AB: You began The Chess Drum in 2001, and have witnessed and covered the many crucial events of the Modern Chess Era. What changes do you think have had the biggest effect on chess popularity since then?

DS: It would be easy to say that online chess platforms have had the biggest impact, but let me explain further. The importance of technology is not simply that we can play opponents around the world any time and anywhere. There is a more important point. It is a fact that chess intelligence and know-how have spread around the world and thus, the talent gap has closed. Most countries around the world can boast of FIDE-titled players. Several federations had few titled players 30 years ago but can boast of Grandmasters today. It is with a sense of irony that the current World Champion Magnus Carlsen comes from a small country that did not have a rich chess tradition. Besides rising federations China and India, we have seen singular talents from other unheralded nations such as Cuba, Iran, the Philippines, Kazahkstan, Egypt, and Zambia.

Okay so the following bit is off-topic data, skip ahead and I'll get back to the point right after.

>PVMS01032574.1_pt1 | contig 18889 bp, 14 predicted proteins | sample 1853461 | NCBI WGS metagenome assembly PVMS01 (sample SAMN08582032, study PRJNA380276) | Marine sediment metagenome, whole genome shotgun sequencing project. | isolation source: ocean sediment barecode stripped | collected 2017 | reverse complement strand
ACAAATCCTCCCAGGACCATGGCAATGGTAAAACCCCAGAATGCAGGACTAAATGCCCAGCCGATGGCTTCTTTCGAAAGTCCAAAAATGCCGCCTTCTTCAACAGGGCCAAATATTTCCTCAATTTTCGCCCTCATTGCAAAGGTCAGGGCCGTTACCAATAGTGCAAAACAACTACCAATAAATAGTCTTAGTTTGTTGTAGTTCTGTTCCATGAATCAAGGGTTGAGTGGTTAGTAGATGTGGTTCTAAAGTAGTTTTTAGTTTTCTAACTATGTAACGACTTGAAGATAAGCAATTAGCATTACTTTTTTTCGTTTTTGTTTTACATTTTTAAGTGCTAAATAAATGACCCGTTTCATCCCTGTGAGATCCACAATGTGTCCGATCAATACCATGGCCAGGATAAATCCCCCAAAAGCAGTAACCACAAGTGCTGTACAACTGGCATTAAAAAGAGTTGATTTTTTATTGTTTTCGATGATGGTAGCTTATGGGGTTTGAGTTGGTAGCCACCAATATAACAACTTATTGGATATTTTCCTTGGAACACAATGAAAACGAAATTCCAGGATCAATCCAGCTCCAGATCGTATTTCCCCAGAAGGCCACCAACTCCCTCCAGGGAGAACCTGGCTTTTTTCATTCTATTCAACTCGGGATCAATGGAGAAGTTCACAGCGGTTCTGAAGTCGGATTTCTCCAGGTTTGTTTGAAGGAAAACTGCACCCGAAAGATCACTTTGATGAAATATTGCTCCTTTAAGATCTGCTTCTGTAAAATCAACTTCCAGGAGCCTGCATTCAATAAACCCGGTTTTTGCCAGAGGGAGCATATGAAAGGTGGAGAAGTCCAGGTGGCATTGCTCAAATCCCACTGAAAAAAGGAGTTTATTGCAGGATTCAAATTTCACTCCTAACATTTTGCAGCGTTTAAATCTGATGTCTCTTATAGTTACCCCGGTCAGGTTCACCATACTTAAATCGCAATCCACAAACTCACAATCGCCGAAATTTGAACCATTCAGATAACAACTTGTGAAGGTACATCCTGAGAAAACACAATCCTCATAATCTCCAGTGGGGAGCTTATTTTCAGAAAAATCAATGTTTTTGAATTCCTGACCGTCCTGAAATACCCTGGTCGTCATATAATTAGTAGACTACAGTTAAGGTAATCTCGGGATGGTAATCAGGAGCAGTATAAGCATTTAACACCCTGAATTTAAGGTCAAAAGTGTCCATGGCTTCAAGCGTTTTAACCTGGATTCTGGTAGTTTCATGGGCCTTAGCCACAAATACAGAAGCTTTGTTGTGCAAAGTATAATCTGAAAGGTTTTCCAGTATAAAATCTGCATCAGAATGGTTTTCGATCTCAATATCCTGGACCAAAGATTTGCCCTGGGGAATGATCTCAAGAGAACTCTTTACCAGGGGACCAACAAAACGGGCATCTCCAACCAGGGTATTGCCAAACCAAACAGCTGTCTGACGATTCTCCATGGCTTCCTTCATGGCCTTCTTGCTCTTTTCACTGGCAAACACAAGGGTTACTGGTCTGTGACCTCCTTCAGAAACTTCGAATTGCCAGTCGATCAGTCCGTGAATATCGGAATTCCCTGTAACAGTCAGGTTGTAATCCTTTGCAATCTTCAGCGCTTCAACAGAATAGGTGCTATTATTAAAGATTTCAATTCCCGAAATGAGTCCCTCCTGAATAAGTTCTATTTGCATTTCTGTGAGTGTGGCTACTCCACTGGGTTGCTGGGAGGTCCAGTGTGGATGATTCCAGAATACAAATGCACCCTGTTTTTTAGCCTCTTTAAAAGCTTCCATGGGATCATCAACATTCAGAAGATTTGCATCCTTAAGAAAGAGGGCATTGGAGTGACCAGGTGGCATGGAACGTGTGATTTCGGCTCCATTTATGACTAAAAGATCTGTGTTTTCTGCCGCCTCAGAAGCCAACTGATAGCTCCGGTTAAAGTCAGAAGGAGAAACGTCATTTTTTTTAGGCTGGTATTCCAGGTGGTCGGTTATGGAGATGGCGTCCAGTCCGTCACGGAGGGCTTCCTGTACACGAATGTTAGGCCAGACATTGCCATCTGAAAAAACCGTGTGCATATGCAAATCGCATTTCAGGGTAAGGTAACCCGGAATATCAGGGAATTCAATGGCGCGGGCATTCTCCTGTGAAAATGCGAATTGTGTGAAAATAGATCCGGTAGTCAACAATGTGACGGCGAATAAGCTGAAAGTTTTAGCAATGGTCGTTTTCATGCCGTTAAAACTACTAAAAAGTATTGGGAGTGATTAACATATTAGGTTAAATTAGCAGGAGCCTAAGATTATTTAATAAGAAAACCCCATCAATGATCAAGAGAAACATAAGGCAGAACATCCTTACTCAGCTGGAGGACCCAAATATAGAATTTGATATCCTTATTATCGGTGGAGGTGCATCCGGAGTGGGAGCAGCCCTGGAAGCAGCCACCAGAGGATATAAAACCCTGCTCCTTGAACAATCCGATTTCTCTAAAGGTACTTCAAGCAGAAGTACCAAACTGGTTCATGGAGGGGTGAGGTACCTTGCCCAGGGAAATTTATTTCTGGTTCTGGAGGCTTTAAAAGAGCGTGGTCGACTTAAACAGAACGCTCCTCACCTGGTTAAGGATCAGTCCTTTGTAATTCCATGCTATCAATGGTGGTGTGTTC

With Gohil Mehul and Kim Bhari in Nairobi, Kenya in 2010.

AB: You pursued chess competitively till your college years, where you took the route of getting a Ph.D. Do you feel that you could have continued chess and taken it to a greater degree, looking back?

DS: One of the most difficult challenges for a talented chess player is to decide whether to put time into chess or devote time developing skills in something else. That is the harsh reality given that it is difficult to dedicate equal time to both and get desired results. I had no such illusions that I would ever be a Grandmaster, but chess helped train my mind to deal with the rigors of academia. I had modest success as a junior player, but in the U.S. there were few opportunities to get norms or to play in FIDE tournaments. In the U.S. the Swiss Opens are the norm. The conditions were not suitable for professional chess. Today, it is a bit better and the U.S. has a wealth of talented youth. In the Black community, chess is used as a platform to advance in other areas. Very few have the resources to dedicate so much time to an activity that does not offer much in the way of financial rewards. In the U.S., chess does not receive full support from the public or the corporate sector. It is respected, but not seen as a worthy social investment. Perhaps this is why the U.S. has never hosted a Chess Olympiad, despite tremendous resources and capacity.